BACKGROUND ART

In automatic photographic color printing, the printing of a blank (unexposed or completely exposed) frame is a waste of time and materials. It is well known in automatic photographic printers and negative scanners to attempt to detect unexposed frames by examining the distribution of densities in parts of the film image, and to formulate some criteria for detecting unexposed frames. For example, U.S. Pat. No. 4,239,384 issued Dec. 16, 1980, to Treiber, discloses a negative scanning system that measures the average densities of different zones of a negative, defined as foreground, background and central zones, and predicts the unprintability of an image frame thereby.

Photographic printers have been proposed that scan a color image point by point to produce a digital color image. The digital color image is processed in a digital computer to improve tone-scale and color balance, and then the digital color image is printed by scanning the processed digital image onto an output medium such as color photographic paper.

In such scanning type color photographic printers, it is also desirable to automatically detect and not print blank frames in a photographic film. Although the methods of detecting blank frames employed in the prior art were appropriate for the sophistication of the equipment available at the time, in the scanning color photographic printer because of the nature of the scanning reproduction process, orders of magnitude more image density data is available for ascertaining the printability of an original. As a result, although the prior art methods of detecting blank film frames were successful and appropriate for the existing state of the art, improvements in detection accuracy can be made with the greater amounts of image data available in a scanning type photographic printer.

It is the object of the invention to provide a method for detecting blank frames of photographic originals in a scanning type photographic color printer that is capable of more accurately detecting such blank frames by making use of the greater quantity of image data available in such scanning type printers.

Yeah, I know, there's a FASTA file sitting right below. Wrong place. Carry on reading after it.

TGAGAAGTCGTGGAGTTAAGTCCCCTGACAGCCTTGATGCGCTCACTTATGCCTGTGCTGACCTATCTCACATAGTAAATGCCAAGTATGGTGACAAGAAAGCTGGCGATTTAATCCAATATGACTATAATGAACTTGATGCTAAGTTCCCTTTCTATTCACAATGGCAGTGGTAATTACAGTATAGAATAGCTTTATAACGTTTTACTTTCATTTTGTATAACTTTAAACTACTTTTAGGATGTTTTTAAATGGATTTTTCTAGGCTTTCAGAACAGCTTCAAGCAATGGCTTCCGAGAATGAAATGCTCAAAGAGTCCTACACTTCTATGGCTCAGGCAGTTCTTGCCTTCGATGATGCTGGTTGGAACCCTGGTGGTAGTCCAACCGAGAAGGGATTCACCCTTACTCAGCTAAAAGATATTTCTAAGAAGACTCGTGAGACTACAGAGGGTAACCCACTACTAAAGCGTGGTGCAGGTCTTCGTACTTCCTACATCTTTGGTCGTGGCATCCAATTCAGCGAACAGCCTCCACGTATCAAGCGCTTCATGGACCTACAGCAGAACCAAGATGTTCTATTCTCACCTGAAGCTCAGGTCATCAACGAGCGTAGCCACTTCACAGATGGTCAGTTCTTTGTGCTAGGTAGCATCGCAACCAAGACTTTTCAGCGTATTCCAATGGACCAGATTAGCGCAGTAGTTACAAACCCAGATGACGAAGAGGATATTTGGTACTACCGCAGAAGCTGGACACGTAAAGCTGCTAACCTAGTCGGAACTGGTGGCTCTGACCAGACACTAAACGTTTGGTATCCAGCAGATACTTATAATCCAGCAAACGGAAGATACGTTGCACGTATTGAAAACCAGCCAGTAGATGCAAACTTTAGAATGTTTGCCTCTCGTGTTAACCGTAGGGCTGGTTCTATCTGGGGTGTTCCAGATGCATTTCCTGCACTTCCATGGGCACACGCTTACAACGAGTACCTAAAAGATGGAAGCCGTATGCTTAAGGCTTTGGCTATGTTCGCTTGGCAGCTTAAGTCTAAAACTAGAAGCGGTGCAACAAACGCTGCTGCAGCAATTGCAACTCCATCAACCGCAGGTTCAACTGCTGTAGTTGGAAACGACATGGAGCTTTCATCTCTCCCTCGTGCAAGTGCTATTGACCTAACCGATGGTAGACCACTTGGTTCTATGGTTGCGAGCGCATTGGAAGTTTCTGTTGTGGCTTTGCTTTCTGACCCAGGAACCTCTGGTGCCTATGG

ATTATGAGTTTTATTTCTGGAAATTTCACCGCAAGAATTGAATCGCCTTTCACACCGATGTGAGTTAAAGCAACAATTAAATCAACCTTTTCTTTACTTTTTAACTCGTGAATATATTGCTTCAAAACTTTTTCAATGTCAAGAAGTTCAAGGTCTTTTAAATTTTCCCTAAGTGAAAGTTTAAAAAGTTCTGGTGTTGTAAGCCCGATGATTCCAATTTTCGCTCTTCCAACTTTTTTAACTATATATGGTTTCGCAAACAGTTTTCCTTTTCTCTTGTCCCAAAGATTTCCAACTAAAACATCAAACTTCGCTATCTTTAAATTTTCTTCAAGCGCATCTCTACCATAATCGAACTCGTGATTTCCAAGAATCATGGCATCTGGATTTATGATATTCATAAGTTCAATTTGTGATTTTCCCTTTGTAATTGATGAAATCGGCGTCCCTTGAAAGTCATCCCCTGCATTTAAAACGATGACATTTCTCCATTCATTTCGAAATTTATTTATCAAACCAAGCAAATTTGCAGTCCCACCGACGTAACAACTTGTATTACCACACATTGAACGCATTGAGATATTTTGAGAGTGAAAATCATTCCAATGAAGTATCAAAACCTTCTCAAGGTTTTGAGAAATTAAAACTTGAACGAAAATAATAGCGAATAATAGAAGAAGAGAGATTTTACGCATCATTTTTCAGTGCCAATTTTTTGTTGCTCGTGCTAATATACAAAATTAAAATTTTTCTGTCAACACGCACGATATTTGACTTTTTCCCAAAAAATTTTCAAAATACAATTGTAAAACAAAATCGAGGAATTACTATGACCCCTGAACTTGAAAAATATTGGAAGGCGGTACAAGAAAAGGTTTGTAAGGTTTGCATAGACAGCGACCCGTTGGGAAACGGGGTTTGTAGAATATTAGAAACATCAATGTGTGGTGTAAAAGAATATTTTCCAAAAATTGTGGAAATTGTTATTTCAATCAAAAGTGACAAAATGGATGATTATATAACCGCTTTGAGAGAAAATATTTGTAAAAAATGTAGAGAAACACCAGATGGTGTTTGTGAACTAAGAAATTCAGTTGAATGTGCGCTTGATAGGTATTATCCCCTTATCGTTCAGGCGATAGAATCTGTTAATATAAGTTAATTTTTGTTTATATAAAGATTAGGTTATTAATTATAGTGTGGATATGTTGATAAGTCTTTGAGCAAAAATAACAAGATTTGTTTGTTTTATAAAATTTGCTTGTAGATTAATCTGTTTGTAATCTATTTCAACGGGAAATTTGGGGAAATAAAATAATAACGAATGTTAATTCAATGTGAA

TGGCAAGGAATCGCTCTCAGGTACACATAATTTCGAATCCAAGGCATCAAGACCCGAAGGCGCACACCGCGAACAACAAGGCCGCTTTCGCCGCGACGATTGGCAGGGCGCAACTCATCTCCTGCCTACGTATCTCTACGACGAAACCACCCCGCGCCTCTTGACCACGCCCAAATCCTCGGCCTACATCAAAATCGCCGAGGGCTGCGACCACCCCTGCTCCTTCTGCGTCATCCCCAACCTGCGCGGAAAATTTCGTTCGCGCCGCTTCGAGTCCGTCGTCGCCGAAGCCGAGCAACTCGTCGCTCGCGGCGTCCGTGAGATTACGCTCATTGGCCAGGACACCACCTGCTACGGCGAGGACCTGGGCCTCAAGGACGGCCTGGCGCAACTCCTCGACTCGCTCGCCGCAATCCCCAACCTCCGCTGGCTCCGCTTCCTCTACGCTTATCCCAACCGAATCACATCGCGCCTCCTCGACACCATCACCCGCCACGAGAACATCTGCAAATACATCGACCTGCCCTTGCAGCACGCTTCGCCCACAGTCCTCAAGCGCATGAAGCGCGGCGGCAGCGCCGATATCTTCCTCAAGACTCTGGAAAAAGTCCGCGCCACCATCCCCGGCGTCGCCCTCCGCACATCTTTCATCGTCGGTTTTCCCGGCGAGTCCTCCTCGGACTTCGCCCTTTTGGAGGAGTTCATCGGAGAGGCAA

DISCLOSURE OF THE INVENTION

The object of the invention is achieved by detecting the presence of a blank film frame as a function of the standard deviation of the primary color values in the image. In a preferred mode of practicing the invention, the standard deviations of the density distributions of a color original in each of three primary colors (e.g. red, green and blue) are computed and compared with predetermined constants to automatically determine whether the original is a blank (i.e. unexposed) frame. For example, if the standard deviation of the distribution of red and green densities are less than 0.04 and the standard deviation of the blue density distribution is less than 0.08, the frame is determined to be blank, and no print is made.

The method is employed in a scanning type photographic color printer that employs histogram normalization of a sample of color values to generate color reproduction functions that are applied to the tone values of the digital color image. The printer includes a statistics computer that computes the statistics of color value distributions used in selecting the sample of color values for normalization. This method of adjusting tone-scale and color balance is the subject of copending U.S. patent application Ser. No. 730,627. With such a scanning type color photographic printer, the invention has the further advantage that the standard deviations of the distributions of color values are readily available.

BRIEF DESCRIPTION OF THE DRAWINGS

The invention will be described with reference to the drawings wherein:

FIG. 1 is a block diagram illustrating the basic steps in detecting a blank frame according to the present invention;

FIG. 2 is a schematic diagram illustrating a a scanning type color photographic printer particularly suited for carrying out the method of the present invention;

FIG. 3 is a schematic diagram showing the organization of the histogram memories used to compile the color value histograms in the apparatus of FIG. 2;

FIGS. 4-8 are flow charts illustrating the operation of the apparatus shown in FIG. 2; and